Last night, the Rolling Stones gave us a convincing demonstration that "old" is a state of mind, and nothing more. Four fit, and energetic guys cranked out crowd pleasing favorites for three hours, in front of over 40,000 fans. The show opened with a bang — literally. Fireworks, red, white and blue lightshow, and a four story tall Mick Jagger belting out "Start me Up". There was a fabulous tribute to Ray Charles sung by Mick and Lisa Fisher, one of the backup singers. The stage split in two and rolled into the center of the crowd for "Satisfaction" and "Honky Tonk Woman". Jagger stood high against a red snakeskin video backdrop and sang "Sympathy for the Devil". And there was Keith Richards at the end, on his knees, wailing away on that guitar.
It was a high energy show that few rockers of any age would have attempted. The band was mostly tight, except for the occasional abberation by Keith Richards. Jagger, front and center throughout most of it, was the consumate showman, working the crowd, elevating and then keeping the enthusiasm level at a fever pitch for three solid hours.
There were two opening acts. Les Trois Accord, five guys from Drummondville Quebec, played an energetic set that had people tapping their feet. I had never heard of them before, but they were great. As they finished up their set, one of them slyly asked the crowd not to leave the stadium because there was going to be some more good music later… Our Lady Peace was the second opener. They played a great set with a couple of hits, and some new stuff, including the anti-George Bush "Wipe That Smile Off Your Face", which I think they hope will be a hit (at least in Canada). Both of these bands have to be amazed at their good fortune. They play pretty small venues. Opening for the Stones will give them a lot of visibility.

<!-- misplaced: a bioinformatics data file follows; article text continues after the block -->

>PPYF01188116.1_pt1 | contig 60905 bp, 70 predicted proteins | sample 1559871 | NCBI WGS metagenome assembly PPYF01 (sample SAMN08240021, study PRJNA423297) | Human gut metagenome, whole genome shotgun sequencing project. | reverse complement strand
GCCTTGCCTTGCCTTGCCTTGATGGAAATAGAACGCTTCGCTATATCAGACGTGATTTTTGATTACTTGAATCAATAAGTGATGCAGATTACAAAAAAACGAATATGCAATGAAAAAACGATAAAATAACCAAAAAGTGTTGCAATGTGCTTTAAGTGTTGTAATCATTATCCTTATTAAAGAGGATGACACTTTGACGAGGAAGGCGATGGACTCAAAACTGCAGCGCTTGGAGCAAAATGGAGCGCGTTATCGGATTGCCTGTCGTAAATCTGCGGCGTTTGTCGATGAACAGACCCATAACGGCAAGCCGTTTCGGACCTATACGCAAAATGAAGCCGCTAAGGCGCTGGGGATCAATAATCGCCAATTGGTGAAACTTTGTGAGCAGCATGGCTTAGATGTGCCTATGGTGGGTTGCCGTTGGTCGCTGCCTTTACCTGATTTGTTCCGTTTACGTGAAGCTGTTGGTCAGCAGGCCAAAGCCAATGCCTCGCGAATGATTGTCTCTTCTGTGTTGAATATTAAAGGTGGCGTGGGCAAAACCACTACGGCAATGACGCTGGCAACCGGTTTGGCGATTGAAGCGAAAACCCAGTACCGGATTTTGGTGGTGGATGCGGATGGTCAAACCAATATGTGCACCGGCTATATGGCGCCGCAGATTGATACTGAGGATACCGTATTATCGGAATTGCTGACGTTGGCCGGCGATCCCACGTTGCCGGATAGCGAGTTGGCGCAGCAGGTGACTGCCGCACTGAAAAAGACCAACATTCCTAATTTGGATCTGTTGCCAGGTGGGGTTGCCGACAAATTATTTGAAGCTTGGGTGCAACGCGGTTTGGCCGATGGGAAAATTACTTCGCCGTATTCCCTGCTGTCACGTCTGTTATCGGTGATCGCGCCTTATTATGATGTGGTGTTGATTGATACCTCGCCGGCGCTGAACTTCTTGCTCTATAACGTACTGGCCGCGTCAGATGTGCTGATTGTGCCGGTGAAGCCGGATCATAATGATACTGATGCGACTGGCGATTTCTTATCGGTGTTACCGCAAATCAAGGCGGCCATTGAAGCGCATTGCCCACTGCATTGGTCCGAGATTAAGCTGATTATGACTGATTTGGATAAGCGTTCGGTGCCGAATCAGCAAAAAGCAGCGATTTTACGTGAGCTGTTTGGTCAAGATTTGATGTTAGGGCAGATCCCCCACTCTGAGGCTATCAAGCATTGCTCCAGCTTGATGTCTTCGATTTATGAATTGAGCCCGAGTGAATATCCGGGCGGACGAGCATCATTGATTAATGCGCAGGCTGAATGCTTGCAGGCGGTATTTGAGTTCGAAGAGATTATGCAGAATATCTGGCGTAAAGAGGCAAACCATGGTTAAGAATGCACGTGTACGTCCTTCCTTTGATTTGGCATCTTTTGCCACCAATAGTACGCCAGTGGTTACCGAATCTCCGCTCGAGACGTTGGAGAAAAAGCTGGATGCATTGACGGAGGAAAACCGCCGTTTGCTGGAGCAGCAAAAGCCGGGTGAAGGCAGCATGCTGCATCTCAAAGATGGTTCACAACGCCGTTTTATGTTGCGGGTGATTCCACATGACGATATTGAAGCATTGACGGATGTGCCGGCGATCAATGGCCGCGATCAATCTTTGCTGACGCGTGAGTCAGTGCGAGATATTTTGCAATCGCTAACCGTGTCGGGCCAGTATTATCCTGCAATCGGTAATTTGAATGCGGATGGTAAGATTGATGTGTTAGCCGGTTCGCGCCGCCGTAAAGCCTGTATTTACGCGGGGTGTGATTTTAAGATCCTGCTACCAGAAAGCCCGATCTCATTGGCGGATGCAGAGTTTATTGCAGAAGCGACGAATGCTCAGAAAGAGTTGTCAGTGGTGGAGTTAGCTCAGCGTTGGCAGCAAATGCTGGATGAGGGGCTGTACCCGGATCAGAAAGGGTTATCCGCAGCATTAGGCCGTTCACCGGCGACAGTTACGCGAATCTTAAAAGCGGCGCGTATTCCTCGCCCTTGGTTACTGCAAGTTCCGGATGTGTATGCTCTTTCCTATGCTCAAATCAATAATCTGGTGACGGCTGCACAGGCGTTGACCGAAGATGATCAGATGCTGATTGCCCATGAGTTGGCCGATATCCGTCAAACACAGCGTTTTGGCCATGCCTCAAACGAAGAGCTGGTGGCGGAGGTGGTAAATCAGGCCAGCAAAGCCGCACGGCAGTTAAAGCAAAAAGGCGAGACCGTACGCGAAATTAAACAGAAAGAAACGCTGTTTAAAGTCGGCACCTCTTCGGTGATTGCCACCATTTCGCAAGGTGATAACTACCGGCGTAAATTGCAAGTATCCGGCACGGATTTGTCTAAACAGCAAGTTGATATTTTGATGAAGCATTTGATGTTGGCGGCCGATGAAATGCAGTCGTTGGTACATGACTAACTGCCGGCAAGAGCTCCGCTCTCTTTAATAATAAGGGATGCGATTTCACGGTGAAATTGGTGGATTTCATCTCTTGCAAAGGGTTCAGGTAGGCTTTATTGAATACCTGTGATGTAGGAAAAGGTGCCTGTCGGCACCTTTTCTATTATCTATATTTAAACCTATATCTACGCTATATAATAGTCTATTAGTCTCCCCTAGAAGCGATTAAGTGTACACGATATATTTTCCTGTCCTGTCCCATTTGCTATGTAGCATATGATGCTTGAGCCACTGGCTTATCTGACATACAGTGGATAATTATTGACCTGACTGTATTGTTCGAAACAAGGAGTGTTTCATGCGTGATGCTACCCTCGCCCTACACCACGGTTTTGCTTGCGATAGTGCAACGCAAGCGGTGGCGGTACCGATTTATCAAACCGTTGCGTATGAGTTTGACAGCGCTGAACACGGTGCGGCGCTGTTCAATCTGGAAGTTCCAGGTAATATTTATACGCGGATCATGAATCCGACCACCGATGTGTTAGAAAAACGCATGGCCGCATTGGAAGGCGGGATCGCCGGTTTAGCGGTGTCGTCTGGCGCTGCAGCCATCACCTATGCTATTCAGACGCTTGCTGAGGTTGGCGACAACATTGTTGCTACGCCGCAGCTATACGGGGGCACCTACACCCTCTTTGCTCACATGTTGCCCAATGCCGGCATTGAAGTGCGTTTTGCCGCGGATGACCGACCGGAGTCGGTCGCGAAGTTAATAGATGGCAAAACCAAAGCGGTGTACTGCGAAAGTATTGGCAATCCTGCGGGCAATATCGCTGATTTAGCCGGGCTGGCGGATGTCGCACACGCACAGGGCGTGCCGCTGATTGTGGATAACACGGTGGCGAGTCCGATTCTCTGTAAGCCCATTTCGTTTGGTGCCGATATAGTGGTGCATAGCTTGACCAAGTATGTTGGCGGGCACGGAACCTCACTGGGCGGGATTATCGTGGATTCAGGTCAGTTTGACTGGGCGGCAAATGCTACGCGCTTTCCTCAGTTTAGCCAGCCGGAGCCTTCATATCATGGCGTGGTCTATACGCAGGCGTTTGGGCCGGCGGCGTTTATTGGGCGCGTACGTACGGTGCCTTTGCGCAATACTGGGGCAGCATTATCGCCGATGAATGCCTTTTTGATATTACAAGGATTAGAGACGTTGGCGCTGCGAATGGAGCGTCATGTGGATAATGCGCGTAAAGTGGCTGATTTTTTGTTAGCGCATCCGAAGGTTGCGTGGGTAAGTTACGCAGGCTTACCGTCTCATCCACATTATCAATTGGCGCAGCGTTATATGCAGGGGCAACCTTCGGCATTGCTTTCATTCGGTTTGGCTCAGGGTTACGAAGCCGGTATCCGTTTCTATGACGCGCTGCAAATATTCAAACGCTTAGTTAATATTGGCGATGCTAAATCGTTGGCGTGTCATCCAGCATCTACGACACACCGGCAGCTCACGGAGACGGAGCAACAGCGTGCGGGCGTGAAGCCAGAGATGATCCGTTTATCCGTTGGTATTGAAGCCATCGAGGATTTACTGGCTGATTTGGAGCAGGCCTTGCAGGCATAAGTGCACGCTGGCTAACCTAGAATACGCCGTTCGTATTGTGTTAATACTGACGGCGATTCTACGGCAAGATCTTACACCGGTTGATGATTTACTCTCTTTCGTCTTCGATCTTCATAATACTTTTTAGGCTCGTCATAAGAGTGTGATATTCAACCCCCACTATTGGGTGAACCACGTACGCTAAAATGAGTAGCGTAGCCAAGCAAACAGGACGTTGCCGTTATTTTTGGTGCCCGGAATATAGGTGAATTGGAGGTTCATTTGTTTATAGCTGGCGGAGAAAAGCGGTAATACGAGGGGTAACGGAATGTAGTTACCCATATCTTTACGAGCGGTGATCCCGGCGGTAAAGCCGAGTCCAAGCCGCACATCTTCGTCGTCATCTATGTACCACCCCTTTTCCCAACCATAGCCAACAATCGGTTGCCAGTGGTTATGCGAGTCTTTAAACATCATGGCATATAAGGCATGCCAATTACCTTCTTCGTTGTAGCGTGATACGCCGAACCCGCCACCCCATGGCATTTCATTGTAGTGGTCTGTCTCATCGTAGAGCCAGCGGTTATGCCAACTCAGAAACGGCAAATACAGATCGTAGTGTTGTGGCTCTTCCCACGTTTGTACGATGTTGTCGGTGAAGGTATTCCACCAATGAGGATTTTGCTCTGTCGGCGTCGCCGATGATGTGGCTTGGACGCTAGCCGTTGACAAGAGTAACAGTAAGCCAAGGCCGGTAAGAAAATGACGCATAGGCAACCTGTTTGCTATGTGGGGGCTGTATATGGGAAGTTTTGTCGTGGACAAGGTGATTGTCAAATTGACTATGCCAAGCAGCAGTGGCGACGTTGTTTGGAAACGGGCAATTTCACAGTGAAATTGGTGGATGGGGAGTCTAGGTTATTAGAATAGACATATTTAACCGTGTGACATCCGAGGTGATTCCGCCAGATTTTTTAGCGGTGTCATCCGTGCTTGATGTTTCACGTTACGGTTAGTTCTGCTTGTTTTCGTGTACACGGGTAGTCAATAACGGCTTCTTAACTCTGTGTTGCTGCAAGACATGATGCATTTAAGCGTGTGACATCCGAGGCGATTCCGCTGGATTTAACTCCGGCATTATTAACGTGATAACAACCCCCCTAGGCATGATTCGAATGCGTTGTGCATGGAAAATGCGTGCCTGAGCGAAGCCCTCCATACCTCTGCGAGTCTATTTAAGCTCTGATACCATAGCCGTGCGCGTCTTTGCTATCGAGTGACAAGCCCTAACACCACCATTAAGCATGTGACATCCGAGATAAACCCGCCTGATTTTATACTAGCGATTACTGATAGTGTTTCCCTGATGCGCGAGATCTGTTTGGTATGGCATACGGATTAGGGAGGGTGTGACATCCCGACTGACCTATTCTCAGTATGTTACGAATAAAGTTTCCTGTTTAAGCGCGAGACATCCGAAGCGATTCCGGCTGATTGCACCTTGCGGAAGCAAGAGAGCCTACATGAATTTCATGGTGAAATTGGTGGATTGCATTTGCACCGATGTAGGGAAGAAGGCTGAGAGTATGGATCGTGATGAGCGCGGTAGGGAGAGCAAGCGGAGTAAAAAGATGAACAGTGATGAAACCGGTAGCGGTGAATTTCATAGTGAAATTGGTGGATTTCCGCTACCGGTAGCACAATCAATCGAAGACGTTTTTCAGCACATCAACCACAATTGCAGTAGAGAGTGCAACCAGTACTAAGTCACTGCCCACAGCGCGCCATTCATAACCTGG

Although it was great, the show did not come off without a hitch. Persistent feedback problems (I counted 288 speakers in the mainstage PA…) marred the sound occasionally. The three story video system was awesome, but toward the end it just went berserk – herky jerky, ripping and tearing, out of synch with the band. It was as if they were powering the video system with a PC, which suddenly decided to do an anti-virus scan. There were also a couple of missed queues — Keith Richards on stage too early for a guitar solo, for instance. And, at one point the crowd booed Keith because he was openly smoking on stage, after which he retreated behind Charlie Watt’s drum kit for the occasional cigarette. It held the show up a couple of times — Mick chatting with the crowd, while Keith had a quick smoke out of site.
By 10:45 it was all over. Two encores – "You can’t always get what you want", and "It’s only Rock and Roll", followed by some more fireworks, and then home.
Some other impressions:
Everybody must get stoned from National Capital Rock blog. I agree with his comment about Ron Wood’s guitar.